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SpaceX releases Pythonesque video of rocket failures

Must have taken determination and deep pockets to keep on sending up the rockets until they had worked it out. I feel lucky that I have seen this and I feel lucky that I will see how this develops. It truly is a new era.

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Boffin

On articles such as these it's customary for someone to link to this book - "Ignition! - An Informal History of Liquid Rocket Propellants" by John D Clark (https://library.sciencemadness.org/library/books/ignition.pdf)

The pair of photographs on the first couple of pages kind of set the tone for the book - and the entire field. "This is what a test firing should look like. Note the mach diamonds in the exhaust stream.

And this is what it may look like if something goes wrong. The same test cell is shown." :)

Very much worth a read, even for a dullard layman such as myself.

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Pint

I have a copy of ignition backed up in several places, great read.

Watching those stages land on the barge in a reasonably lively sea is impressive, of course less fun than rapidly self disassembling rockets but either way a pint for Iron Man!

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Ignition!

Second that as a definite read... these days, even if you aren't anything of a chemist and can't see the horrors of using mercaptans as fuel - you can just look it up.

As for SpaceX's successes, I like to think John Carmack's Armadillo Aerospace really showed the way - this sort of rocket science is actually possible.

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If you like "Ignition!" you might also enjoy this summary blogpost about Chlorine Trifluoride (which duly references the book): "Sand won't save you this time" ( http://blogs.sciencemag.org/pipeline/archives/2008/02/26/sand_wont_save_you_this_time ). Yes, it's relevant as it has been tested as a possible rocket fuel...

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> Must have taken determination and deep pockets to keep on sending up the rockets until they had worked it out

The primary mission, of each and every flight, was to deliver the payload into space. The secondary mission was development of the return.

So, despite the fireworks, each and every one of these landing RUDs was actually a successful mission, and presumably profitable - previous attempts, after all, simply dropped the vehicle into the ocean after the flight.

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Derek Lowe has written a whole series of similair articles over the years. Try googling for "Things I Wont Work With" for others.

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Flame

I wish someone who knows how to handle them would put a video on youtube showing dicyanoacetylene and chlorine trifluoride reacting.

(Firefox disagrees - it's trying to be sensible and change that to oxyacetylene and chlorine tetrafluoride.)

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Anonymous Coward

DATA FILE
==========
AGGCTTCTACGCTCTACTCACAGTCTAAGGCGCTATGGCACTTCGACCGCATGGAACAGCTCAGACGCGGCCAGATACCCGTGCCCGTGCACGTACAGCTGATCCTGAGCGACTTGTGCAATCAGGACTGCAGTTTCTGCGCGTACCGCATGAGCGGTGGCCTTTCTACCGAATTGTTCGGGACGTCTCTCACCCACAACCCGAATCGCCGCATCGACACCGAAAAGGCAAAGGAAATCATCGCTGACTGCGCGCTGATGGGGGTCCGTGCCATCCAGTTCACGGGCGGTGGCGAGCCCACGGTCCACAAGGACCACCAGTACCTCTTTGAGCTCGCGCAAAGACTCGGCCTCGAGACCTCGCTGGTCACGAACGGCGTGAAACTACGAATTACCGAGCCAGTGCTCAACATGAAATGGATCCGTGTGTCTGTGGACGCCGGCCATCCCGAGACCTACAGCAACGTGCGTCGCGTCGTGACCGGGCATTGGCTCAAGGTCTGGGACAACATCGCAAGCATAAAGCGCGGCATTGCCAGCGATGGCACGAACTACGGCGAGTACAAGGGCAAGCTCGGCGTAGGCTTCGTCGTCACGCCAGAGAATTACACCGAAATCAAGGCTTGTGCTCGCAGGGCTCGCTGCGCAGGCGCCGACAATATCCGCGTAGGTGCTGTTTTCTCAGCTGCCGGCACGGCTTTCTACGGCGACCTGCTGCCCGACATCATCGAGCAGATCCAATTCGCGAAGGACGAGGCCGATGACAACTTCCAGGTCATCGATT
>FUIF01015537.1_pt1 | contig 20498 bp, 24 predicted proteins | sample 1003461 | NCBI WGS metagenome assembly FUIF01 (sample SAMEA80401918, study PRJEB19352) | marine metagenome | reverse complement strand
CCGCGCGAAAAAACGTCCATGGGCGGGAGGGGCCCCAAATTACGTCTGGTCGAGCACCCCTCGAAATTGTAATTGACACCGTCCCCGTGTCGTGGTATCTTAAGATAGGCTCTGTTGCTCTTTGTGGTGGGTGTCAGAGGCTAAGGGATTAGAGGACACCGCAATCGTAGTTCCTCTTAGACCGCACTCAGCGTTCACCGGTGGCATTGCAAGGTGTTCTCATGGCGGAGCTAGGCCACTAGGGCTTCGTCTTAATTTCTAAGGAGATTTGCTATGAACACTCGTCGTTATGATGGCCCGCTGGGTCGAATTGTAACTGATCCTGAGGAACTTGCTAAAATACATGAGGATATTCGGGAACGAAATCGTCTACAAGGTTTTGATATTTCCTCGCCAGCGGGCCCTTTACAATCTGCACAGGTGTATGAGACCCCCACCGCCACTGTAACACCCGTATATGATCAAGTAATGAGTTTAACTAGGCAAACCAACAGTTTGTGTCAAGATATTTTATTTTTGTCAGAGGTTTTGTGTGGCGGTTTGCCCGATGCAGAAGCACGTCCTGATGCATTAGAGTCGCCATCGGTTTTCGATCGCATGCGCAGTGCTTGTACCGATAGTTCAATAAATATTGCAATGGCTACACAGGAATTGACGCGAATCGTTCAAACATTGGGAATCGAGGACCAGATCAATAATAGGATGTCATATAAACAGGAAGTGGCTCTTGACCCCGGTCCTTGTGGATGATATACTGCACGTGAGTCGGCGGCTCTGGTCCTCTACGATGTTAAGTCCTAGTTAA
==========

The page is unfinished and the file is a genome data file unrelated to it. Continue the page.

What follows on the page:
Great, but would Amber Rudd / Theresa May approve of such reading material?

Here in the UK, I'd love to download, but would Amber Rudd / Theresa May approve of the reading material, now everyone's Internet metadata is their reading material?

I'm just thinking what would have happened Marcus Hutchins with such a book in his possession...it's difficult to read anything today without people jumping to conclusions.

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Things I won't work with blog

Fixed link above:

sand won't save you now

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Mushroom

Elon Musk's Flying Circususus

They're missing the bit at the end with the *PARP!* and the big foot coming down to stomp the rocket on Of Course I Still Love You...

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I think Kim has the edge when it comes to subduing the Pacific with rocket fire.

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FAIL

"Learning Experiences"

Seeing this and remembering NASAs early failures as the succession of "learning experiences" unreeled I couldn't but think about how far SpaceX has come and that every upcoming generation of engineers needs to have these lessons graphically presented early and often.

Glad to see that Musk still retains enough "humbleness" to show these "not quite a complete success" episodes to the public in collected form.

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Anonymous Coward

Re: "Learning Experiences"

One of the most interesting "learning experiences" NASA had was the Mercury Redstone test flight of Nov 21st 1960.

They launched the rocket and instead of putting it into space it returned almost unscathed to the launch pad 2 seconds later. It reached the dizzy heights of 4 inches and left them with the interesting challenge of working out how to drain the fuel from an almost fully fueled rocket that was no longer connected to the pad.

Less than six moths after this fiasco which was precipitated by the clamp on an overlong cable failing, Alan Shepard rode one of these rockets into space.